Around this time last year, The Paris Review’s Dan Piepenbring asked a simple but significant question: “Whatever happened to R&B groups?” This was the critic’s route into a thoughtful and productive review of D’Angelo’s Black Messiah, wherein Piepenbring tangled with that record’s rich, textured harmonies and wondered where those one-time staples of mainstream American pop music had gone.
He argued that the solo artist now struts in the spotlight once shared by the collective (think Beyoncé vs. Destiny’s Child) and this, as cultural studies would have it, says something consequential about all of us. “Who knew,” Piepenbring wondered, “that the thesis of Bowling Alone applied even to this, our most collaborative art form?”
At the time of that writing, the formidable R&B trio King had released exactly three songs. The Story EP dropped in 2011 to instant acclaim from critics, and from top-tier musicians whose mention in a story about King now seems to be contractually bound: Prince, Erykah Badu and ?uestlove all trumpeted the band’s bonafides with measurable enthusiasm. This potent cocktail of celebrity power and anticipation made an enormously hospitable press environment for the band’s debut album, We Are King, which finally dropped this month. With this new record in place, the L.A.-by-Minneapolis trio just might be within striking distance of mainstream success and the ability to call Piepenbring’s requiem for the successful R&B group premature.
King is a band with a memory, and We Are King shows what a sonically potent thing that can be. The record draws from a distinct lineage of modern black music performance, which it reveres more than it remixes.The band’s willingness to wander connects them to the improvisational jazz tradition, their warm regard for the analog synthesizer swipes the red curtain from Donna Summers’ Bad Girls, and Paris Strothers’ stunning instrumental command anchors the record as distinctly Minneapolis funk, à la Morris Day and the Time.
Elsewhere, the fingerprints of Sade, Janet Jackson and Erykah Badu smudge the lens through which King refracts the light of the world that came before them. In this way, We Are King is a sort of collage, or better yet, given its afro-futuristic scaffolding, a constellation. The stars, it seems to argue, ought to be revisited, not remapped.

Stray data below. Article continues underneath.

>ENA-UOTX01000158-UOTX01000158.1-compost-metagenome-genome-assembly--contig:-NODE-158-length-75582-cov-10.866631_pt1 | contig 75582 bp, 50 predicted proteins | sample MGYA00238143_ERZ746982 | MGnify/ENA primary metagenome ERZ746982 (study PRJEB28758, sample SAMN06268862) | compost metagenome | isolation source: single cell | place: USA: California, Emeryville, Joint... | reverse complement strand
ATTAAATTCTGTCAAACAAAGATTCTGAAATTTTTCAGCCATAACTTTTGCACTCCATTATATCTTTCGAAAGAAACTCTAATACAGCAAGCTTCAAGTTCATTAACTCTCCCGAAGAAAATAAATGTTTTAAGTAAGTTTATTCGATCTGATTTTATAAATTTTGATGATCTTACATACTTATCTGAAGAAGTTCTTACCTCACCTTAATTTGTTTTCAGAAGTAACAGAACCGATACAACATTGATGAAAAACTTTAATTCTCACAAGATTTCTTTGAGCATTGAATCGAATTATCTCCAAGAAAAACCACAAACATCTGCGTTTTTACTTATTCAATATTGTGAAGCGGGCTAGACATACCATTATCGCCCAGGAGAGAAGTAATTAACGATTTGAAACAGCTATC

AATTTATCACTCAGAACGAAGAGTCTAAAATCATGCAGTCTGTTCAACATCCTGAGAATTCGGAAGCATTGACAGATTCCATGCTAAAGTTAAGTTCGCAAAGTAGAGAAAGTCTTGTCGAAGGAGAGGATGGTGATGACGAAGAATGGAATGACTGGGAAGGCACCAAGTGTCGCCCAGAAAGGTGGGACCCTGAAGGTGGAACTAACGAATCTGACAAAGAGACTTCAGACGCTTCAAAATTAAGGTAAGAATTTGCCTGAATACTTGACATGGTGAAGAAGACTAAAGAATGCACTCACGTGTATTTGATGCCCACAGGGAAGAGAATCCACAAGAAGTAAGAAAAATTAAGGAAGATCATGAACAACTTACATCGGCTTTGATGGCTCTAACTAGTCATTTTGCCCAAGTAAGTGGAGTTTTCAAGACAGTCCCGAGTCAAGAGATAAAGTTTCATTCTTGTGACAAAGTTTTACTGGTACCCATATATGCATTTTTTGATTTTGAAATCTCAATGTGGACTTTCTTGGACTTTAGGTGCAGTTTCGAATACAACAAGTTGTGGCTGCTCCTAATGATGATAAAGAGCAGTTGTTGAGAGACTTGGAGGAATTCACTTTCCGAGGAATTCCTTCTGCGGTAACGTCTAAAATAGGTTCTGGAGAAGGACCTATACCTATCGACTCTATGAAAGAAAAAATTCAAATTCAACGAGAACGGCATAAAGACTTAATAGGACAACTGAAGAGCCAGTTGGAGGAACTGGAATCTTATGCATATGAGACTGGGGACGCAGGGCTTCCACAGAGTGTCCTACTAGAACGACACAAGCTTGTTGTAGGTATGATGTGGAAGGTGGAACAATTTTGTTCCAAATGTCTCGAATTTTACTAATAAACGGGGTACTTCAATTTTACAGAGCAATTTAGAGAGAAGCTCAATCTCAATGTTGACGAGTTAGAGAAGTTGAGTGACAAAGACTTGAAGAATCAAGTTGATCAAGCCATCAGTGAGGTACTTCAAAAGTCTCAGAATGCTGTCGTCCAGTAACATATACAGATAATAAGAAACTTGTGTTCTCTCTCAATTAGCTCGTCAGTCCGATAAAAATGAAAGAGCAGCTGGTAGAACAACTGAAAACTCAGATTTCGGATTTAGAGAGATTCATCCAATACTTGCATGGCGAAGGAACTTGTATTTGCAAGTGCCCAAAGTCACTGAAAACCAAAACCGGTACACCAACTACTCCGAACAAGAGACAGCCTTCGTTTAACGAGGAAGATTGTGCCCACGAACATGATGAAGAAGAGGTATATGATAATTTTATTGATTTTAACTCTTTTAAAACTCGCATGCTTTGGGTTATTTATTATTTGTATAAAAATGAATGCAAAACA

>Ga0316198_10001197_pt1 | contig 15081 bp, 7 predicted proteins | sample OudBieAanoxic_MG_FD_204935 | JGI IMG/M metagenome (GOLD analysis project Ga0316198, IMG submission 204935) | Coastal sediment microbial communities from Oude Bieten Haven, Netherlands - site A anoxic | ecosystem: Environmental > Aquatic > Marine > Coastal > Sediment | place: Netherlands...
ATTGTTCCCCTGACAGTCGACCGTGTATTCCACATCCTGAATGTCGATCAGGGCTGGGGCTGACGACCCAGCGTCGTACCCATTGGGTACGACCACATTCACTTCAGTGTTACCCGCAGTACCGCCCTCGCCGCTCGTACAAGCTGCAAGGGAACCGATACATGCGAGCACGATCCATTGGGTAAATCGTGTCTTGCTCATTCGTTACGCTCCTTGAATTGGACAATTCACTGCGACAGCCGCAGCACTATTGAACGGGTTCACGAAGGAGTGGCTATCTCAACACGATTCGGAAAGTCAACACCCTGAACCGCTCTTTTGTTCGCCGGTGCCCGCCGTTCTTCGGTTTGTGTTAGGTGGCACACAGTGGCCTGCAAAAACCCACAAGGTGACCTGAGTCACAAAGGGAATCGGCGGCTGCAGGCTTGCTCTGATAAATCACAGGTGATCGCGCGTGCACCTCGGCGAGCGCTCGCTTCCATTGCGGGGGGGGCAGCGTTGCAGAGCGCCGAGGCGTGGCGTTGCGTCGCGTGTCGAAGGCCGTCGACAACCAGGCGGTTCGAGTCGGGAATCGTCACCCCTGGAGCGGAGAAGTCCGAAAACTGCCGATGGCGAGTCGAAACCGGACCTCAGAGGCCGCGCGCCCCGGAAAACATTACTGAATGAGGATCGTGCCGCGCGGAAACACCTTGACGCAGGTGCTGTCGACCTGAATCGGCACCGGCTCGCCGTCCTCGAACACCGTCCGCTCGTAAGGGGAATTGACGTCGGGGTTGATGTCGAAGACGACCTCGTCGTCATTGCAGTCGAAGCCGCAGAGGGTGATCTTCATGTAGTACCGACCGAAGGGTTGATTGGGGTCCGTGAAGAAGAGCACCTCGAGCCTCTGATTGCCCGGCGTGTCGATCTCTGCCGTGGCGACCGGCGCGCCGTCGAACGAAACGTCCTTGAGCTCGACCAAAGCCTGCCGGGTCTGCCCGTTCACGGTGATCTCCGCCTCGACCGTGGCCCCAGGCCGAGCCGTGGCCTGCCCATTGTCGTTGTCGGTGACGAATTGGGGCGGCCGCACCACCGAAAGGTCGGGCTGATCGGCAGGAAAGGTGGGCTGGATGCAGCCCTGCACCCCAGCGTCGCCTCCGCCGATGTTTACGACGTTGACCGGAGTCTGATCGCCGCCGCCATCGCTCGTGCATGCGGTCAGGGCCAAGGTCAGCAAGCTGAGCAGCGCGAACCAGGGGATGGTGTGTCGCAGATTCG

The 8-bit asskicker “The Greatest” sticks out as the LP’s obvious single, with its in-and-out visceral impact and laser-focused hooks, but We Are King is an album designed to work on the listener as a whole. The LP’s slow-burning atmospherics, vamping introductions and sophisticated song structures unfold elegantly and purposefully over the course of its 60-minute runtime. While immediate pleasures are part of the fabric holding together songs like “In the Meantime” and the extended mix of EP standout “Hey”, it’s clear that the band is making a strong case for the long player in the age of the streaming single.
Maybe all this doesn’t amount to a very satisfying answer to Piepenbring’s question. King likely doesn’t herald the triumphant return of group dynamics to the gooey center of mainstream American pop music. The trio is more likely to remain, as The New Yorker’s Ben Ratliff has suggested, a musician’s band. (I would tag “a critic’s band” to that charge, since their work is so ripe with sonic references that cry out for overwrought thinkpieces on the state of R&B.) If the trio’s album strategy and time between public offerings offer any clues to their ambition as artists, it’s safe to say that they’re interested in the long game.
Even if King isn’t destined to become the next Destiny’s Child, they still offer a response worth considering. “Whatever happened to R&B groups?” This record reminds us that they were always with us.